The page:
Anticipation is one of the great pleasures of gardening. You plant, water, feed, weed and hover. You watch the little plant grow under your care. One day — it has buds! Already a reward for your efforts. Watching them swell, and develop colour, and begin to open — I find this almost better than the period of full bloom. It’s like the excitement you feel before going on a vacation; experiences yet-to-be-experienced are perfect and unbroken, without disappointments and, of course, the inevitable aftermath (returning to home and work, or fading and deadheading).
So far this spring, quite a few plants have budded, bloomed and faded already in my garden. Some, such as snowdrops, crocuses and tulips, are now dormant. Lilacs, fragrant and beautiful just a few weeks ago, are now entering the ugly brown stage and becoming an item for the Unpleasant Things To Do list, because clipping off the faded blooms is a tedious job done from a ladder.
But there are buds, hundreds of them, maybe thousands, such as those on this extremely tough, dependable rose growing into a Norway maple. (You can see a bit of a browned-off lilac bloom on the left).
Clematis “Pink Fantasy” has lots of promising buds this year.
Nearby are delphiniums and snapdragons, both in bud, with pink snapdragons already blooming in the background.
I like lamb’s ears (Stachys byzantia) best just before they bloom. They start to look tired once a few of the small flowers fade, although they do go on blooming for weeks, and the bees love them. Right now they are exquisitely velvety.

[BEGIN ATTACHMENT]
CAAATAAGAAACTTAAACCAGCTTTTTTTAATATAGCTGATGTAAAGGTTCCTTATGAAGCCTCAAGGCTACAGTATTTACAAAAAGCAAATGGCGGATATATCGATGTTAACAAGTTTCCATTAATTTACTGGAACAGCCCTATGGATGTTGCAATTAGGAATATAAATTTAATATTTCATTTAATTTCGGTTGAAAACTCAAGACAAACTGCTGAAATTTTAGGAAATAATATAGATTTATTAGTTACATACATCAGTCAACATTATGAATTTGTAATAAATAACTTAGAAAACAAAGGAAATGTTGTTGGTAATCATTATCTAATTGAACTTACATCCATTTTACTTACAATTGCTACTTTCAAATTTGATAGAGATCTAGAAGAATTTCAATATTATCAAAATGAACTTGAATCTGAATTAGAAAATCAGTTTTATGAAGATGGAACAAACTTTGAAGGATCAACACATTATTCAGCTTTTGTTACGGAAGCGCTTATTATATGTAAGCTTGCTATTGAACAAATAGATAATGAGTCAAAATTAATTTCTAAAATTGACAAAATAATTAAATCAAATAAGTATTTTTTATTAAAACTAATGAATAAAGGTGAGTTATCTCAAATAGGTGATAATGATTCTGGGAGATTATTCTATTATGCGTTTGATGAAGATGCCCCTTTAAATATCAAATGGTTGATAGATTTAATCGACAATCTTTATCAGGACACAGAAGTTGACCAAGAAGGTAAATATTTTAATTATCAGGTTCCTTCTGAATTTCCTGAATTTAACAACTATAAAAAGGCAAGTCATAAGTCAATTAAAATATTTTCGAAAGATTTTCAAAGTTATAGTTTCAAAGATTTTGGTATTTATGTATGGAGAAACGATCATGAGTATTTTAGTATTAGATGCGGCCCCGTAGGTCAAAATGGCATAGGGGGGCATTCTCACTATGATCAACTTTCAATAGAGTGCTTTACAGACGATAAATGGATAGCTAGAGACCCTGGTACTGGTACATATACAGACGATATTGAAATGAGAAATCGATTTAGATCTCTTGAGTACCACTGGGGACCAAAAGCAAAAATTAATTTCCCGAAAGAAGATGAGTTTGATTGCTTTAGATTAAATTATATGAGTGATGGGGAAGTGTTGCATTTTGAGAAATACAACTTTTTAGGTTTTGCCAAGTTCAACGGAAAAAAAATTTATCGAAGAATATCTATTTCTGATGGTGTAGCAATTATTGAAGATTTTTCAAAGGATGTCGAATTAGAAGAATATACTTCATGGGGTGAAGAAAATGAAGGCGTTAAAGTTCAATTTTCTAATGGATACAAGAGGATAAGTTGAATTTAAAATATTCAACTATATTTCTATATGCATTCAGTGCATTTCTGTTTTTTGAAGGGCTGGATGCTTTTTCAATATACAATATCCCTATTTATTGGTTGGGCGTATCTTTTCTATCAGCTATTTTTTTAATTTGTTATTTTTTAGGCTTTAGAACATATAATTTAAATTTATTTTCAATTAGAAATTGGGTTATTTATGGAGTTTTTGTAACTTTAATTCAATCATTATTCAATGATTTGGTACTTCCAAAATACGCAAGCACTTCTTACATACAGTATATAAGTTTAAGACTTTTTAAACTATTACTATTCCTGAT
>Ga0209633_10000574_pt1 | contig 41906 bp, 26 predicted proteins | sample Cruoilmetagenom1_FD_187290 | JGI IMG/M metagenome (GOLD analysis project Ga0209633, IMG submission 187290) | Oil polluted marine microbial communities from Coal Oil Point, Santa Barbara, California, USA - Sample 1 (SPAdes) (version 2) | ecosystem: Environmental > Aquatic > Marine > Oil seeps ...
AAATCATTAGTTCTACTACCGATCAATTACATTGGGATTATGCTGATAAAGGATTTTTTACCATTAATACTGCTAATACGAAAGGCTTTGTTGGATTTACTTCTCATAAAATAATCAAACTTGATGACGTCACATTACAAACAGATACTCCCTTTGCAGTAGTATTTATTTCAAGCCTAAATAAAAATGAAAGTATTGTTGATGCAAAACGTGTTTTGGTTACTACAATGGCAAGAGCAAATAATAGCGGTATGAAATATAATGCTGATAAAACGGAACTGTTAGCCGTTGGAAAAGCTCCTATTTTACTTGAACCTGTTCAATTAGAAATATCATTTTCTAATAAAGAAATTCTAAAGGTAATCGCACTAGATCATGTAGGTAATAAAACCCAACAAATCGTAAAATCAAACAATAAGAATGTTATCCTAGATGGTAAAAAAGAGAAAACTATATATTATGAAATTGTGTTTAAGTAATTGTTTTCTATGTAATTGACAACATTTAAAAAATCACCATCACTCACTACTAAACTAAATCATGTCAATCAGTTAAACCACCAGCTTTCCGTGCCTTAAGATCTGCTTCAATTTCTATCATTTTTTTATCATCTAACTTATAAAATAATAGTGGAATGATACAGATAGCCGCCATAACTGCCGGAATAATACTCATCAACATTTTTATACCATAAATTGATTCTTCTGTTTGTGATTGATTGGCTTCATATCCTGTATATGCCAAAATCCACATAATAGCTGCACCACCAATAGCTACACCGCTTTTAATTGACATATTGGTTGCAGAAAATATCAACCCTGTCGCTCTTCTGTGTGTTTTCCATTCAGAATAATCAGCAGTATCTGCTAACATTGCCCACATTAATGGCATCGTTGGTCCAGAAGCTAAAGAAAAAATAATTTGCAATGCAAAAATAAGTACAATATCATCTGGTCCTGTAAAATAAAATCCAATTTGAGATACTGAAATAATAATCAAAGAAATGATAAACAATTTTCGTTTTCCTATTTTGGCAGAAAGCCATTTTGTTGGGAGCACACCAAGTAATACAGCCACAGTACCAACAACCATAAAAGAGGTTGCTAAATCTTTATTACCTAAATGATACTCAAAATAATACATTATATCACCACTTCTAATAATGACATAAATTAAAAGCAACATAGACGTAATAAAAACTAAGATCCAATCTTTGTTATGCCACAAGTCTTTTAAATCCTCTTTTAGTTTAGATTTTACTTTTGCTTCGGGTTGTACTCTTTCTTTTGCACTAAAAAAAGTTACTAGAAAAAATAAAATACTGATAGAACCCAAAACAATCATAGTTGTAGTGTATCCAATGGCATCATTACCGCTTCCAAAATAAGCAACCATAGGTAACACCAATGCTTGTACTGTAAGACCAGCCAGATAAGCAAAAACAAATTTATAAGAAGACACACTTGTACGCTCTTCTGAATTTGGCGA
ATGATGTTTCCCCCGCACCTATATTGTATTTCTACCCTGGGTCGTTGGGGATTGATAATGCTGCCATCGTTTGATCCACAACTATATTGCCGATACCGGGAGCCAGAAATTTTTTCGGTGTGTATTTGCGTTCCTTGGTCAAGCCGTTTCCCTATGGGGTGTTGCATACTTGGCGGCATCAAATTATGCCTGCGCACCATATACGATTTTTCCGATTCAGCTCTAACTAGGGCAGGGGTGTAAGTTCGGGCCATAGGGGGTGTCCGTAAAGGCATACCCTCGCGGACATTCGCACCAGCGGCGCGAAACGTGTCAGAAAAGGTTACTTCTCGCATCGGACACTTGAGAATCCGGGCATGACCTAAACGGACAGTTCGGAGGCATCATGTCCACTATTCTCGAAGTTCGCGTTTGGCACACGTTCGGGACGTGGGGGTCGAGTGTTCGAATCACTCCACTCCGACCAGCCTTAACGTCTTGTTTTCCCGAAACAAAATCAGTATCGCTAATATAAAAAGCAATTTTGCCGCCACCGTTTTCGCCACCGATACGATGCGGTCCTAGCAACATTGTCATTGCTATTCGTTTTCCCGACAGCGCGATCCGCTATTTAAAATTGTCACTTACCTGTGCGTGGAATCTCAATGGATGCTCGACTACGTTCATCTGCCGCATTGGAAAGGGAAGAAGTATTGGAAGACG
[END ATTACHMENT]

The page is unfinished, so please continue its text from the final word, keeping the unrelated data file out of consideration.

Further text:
Mulleins do a great job preparing to bloom. You just know something big is coming, like the long crescendo in Respihghi’s “The Pines of the Appian Way,” a great buildup to a magnificent flourish. They also bloom a long time and are popular with bees.
White mullein, Verbascum chaixii
Great big mullein, Verbascum olympicum
Rose campion, Lychnis coronaria, is indecently happy in this garden. Here is one of many plants, developing dozens of buds that will soon be magenta or white flowers, next to an already blooming Dutch iris. (Note the wire fences around the perennial beds, and the rather large dead patch in the lawn — both due to the presence of Nelly the Newf, the canine member of the household).
Finally, some actual blooms…
And now, back to bee-watching.
Small bumblebee in Ceanothus.